A metric is a generalization of distance, capturing some of the characteristics of distance. It is a function of pairs of points in a space to a non-negative number, such that the metric from a point to itself is zero, that applying it to the reverse (i.e., B to A instead of A to B) yields the same result, and that the metric from A to C is always less than or equal to the metric from A to B plus that of B to C, all statements that would hold true of ordinary distance.
In physics, metrics of non-straight lines are of interest, e.g., specifying "the metric of A to C through B", and for curved lines in continuous spaces, using a line integral.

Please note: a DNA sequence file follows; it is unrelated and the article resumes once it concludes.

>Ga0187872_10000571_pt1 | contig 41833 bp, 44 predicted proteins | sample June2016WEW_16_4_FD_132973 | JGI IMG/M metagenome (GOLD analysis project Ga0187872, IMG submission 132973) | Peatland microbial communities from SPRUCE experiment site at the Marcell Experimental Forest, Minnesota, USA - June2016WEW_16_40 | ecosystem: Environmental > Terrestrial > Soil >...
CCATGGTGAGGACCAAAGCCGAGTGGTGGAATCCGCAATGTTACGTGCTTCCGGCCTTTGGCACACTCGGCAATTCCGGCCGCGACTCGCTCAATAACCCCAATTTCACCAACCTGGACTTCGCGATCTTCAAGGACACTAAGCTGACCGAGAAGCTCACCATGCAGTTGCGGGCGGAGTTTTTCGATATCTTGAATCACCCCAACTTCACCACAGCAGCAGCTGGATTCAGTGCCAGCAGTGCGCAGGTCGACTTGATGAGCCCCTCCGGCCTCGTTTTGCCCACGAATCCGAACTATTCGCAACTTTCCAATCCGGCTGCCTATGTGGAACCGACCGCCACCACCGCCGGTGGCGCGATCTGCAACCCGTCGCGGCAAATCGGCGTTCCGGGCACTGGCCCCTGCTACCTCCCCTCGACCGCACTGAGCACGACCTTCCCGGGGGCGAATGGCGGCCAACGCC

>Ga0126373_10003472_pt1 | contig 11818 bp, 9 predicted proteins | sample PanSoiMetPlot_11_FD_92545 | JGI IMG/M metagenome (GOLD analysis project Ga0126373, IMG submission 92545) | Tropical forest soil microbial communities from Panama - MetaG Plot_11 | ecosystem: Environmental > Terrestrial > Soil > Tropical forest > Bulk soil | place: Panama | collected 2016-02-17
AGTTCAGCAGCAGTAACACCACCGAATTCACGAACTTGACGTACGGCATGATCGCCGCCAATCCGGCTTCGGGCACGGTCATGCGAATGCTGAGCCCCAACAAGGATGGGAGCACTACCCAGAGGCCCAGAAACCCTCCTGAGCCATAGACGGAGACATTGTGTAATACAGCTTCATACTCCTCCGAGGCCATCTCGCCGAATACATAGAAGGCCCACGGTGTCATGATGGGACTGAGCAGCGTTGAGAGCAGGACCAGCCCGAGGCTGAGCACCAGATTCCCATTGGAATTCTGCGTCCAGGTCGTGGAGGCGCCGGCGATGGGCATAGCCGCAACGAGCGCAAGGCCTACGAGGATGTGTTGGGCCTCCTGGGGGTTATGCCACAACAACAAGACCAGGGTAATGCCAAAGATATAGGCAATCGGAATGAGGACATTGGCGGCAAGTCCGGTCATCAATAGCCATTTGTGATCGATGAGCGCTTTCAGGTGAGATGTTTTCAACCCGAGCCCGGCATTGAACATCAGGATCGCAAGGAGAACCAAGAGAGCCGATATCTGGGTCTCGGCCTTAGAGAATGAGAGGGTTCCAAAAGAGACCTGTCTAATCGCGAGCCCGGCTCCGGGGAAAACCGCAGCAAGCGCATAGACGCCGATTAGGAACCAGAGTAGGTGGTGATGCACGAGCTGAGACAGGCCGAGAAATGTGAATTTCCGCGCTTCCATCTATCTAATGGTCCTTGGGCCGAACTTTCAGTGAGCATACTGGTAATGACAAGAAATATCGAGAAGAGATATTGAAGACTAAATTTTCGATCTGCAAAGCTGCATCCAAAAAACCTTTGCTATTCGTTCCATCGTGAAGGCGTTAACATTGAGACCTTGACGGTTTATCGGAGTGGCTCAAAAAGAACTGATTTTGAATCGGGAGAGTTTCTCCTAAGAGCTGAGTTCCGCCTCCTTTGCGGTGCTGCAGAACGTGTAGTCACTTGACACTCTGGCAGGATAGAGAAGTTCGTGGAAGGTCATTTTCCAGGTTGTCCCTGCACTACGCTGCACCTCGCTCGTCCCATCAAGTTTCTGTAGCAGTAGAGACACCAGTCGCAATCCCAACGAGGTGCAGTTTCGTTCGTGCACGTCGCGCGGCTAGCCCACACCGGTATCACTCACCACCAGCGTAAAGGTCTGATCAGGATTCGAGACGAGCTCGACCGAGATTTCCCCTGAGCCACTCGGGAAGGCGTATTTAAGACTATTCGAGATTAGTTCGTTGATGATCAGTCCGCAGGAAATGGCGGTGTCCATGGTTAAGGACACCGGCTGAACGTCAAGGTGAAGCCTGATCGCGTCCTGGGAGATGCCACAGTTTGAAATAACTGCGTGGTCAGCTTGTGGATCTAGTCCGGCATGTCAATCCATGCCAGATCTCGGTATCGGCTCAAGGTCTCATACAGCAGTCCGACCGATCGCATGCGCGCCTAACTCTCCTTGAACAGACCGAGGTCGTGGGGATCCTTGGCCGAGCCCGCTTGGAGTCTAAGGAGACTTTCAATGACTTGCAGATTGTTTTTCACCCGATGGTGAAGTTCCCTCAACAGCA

A variation on the metric concept is relevant to space-time in relativity, i.e., a metric, but allowing a zero metric in some cases where points are distinct. Examples are the Minkowski metric used for special relativity (relativistically invariant, i.e., invariant under the Lorentz transformation), the Schwarzschild metric for general relativity given the influence of a mass, and the Robertson-Walker metric incorporating GR and the expansion/contraction of a model universe.